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« Reply #4 on: February 05, 2005, 06:18:26 AM »

Hi KC!

I've always gotten the impression that the warden wasn't thrilled at all with the painting. What was our first reaction when we saw that portrait? Laughter or snickers, most likely. I think that the warden perceived and feared this, and viewed it as a mock portrait of him, perhaps because of the expression in the painting. But on the surface he kept his composure (as was his style), and appeared to be pleased. But inwardly he despised it.

It crumbled Doc's rock of stability, his world, and reason for continuing.
« Last Edit: February 05, 2005, 06:56:25 AM by Agent » Logged

"I tried being reasonable, I didn't like it." - Clint Eastwood
KC
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« Reply #5 on: February 05, 2005, 08:36:08 PM »

Hi Agent! Always nice to see you on the Board. (Just so you know: Matt, mgk and I all work on all the questions, then we take turns posting, and I didn't actually write this one.)

I tend to agree with you about the Warden. I think he "read" the painting as satire, and he knew he could break Doc by taking his painting from him and that would be his revenge.

By the way ... I've sometimes wondered what happens to Doc after the "slight accident" in the shop. Unless he doesn't get medical attention, the loss of his fingers shouldn't be fatal. Was he removed to a psychiatric facility?
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Jed Cooper
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« Reply #6 on: February 07, 2005, 08:58:21 AM »

Hi there,

I thoroughly enjoy questions like about Clint's older movies because it gives me a chance reflect on my first impression and what my thoughts are now.

I never got the impression the warden disliked the portrait.  Upon viewing during it's first run in theatres, I figured taking Doc's painting privelages away gave the warden pleasure because he was mean.  I didn't put much stock into why because I was only about 12 years old at the time.  Re-thinking the scene now, I would guess he was possibly ashamed in sharing something positive with an inmate and out of embarassment decided to discontinue Doc's hobby altogether.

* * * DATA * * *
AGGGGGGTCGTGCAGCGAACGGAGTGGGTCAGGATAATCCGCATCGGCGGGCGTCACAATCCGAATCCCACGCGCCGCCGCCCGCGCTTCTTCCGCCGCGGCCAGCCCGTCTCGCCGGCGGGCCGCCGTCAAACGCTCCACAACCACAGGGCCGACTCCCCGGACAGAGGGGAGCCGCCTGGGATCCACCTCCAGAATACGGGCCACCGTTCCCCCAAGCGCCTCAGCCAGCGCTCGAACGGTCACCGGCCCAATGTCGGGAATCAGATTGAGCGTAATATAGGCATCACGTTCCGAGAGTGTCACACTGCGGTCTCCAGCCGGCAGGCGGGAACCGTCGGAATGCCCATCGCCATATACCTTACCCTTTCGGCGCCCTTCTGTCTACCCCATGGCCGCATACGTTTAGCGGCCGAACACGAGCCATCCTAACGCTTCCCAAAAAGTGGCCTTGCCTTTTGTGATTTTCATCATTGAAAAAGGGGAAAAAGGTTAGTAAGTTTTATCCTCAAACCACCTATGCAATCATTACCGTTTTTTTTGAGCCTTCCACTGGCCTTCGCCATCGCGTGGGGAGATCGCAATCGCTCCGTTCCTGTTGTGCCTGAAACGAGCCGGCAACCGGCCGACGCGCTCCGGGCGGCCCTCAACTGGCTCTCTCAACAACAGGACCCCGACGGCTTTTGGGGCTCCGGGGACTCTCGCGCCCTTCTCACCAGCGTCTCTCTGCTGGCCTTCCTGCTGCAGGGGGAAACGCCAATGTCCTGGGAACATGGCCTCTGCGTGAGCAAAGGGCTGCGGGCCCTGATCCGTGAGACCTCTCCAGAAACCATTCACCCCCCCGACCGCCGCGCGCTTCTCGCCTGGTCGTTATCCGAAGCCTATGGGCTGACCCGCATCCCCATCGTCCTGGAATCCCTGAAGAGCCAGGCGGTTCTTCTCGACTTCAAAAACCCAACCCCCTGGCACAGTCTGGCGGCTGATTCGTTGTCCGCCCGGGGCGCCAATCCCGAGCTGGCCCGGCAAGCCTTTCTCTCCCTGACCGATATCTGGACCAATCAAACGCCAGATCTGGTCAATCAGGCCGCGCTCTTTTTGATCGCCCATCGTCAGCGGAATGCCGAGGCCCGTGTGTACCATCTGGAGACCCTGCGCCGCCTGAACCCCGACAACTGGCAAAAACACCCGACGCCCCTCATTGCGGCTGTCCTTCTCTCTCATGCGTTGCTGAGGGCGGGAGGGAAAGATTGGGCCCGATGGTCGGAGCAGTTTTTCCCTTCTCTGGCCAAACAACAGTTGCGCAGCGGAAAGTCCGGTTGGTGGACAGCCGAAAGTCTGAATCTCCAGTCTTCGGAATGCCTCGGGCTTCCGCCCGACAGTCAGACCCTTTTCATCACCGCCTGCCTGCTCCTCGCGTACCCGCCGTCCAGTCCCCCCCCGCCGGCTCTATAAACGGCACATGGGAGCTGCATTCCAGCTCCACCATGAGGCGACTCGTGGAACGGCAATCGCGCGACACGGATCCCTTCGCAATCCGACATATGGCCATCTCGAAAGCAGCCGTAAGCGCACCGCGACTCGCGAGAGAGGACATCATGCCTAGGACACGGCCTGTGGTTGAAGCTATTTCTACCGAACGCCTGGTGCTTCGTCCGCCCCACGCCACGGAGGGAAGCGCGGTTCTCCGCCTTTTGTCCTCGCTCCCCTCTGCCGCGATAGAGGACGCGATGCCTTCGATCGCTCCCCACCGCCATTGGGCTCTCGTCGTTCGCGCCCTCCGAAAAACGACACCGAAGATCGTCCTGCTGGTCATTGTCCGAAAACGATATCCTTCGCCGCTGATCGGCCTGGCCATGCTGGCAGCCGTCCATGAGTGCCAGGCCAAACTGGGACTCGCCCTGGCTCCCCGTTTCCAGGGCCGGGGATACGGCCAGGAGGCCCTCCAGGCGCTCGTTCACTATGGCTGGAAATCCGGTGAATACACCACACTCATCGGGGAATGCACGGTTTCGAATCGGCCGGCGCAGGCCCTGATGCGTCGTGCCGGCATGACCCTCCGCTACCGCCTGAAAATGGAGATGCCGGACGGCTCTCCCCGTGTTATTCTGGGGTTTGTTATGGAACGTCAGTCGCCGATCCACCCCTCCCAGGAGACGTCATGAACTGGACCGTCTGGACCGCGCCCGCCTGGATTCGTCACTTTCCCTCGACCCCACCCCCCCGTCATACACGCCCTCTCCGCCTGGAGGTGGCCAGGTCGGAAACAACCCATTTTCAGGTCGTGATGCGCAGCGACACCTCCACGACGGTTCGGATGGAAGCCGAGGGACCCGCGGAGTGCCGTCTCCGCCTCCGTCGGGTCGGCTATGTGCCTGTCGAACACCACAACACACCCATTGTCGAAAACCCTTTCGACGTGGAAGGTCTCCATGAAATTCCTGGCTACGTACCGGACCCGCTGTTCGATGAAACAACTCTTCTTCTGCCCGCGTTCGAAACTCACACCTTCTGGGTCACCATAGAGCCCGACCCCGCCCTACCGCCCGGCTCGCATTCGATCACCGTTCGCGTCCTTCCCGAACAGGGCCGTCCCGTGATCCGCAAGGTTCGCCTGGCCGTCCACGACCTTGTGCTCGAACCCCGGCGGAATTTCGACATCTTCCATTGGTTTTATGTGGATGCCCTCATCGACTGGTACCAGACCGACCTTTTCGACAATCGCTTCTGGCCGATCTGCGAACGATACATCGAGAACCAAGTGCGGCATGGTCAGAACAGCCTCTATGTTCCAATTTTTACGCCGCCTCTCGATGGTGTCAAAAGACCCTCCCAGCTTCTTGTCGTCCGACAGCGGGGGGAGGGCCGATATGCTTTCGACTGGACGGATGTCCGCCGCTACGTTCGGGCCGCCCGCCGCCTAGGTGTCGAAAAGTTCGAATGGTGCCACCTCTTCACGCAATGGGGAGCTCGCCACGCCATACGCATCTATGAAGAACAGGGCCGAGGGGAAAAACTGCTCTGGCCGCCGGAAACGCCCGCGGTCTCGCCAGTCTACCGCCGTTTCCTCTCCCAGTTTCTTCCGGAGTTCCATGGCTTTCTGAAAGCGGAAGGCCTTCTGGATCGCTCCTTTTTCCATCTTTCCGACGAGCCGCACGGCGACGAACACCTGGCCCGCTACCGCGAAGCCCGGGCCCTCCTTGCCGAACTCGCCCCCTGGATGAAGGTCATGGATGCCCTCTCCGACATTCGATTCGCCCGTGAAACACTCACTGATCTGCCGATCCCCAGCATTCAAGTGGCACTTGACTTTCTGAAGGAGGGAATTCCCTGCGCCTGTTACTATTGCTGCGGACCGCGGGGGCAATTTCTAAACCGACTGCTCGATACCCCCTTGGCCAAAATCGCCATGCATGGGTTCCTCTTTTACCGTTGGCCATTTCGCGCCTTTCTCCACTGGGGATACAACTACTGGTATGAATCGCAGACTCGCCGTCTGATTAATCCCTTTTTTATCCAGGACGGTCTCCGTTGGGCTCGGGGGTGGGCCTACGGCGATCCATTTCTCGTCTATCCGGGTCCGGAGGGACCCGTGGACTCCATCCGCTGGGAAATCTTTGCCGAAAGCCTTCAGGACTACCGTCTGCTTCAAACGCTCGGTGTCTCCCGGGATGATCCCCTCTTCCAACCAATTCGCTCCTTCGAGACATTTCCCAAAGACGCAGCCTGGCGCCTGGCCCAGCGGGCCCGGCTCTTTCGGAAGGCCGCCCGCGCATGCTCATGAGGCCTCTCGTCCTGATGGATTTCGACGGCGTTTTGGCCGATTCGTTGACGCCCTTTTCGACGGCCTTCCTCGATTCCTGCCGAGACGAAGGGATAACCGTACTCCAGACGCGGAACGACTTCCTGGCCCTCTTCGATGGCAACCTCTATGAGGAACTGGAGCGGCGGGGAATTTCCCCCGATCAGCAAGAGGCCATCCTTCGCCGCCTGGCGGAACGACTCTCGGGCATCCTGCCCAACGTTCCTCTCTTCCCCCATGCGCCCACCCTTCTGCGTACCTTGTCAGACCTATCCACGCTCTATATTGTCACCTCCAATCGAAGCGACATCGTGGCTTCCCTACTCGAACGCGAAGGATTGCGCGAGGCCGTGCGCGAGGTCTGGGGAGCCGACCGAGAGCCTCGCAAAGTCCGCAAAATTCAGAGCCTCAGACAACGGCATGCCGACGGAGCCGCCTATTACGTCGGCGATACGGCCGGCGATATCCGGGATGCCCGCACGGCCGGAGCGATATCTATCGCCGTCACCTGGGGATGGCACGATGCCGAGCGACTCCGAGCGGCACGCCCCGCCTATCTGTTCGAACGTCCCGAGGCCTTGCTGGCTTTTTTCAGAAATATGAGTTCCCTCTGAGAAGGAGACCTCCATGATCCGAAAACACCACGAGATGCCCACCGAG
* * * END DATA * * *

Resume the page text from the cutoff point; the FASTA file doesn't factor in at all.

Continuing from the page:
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dane with no name
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« Reply #7 on: February 08, 2005, 03:58:19 PM »

It´s an interesting question. Doc tells Morris earlier on that he´s painting a picture of the Warden, but he never says if this is an arrangement they have. Have the warden agreed to pose for Doc? Does the warden already know of Doc´s talent? We dont really know for sure. Also, when the warden pulls out the painting it looks like it stands with its face inwards to the wall. Does that mean it´s "hidden" somehow?

I think the warden didnt know of the painting, then he saw it, acknowledged the talent, despised the satire (how many paintings of important people shows them smiling/grinning all over their faces)
I think he smiles because he here sees a reason to mess up an inmates life completely, and i wouldnt be surpriced if his thoughts were ; so this is what they think i am...
This might even be part of the reason he crushed the chrysantemum in the dining hall, to show them who´s boss...
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KC
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« Reply #8 on: April 03, 2007, 06:15:08 PM »

Thanks to everyone for participating in this discussion. This topic is now closed, please post any additional thoughts in the General Discussion forum.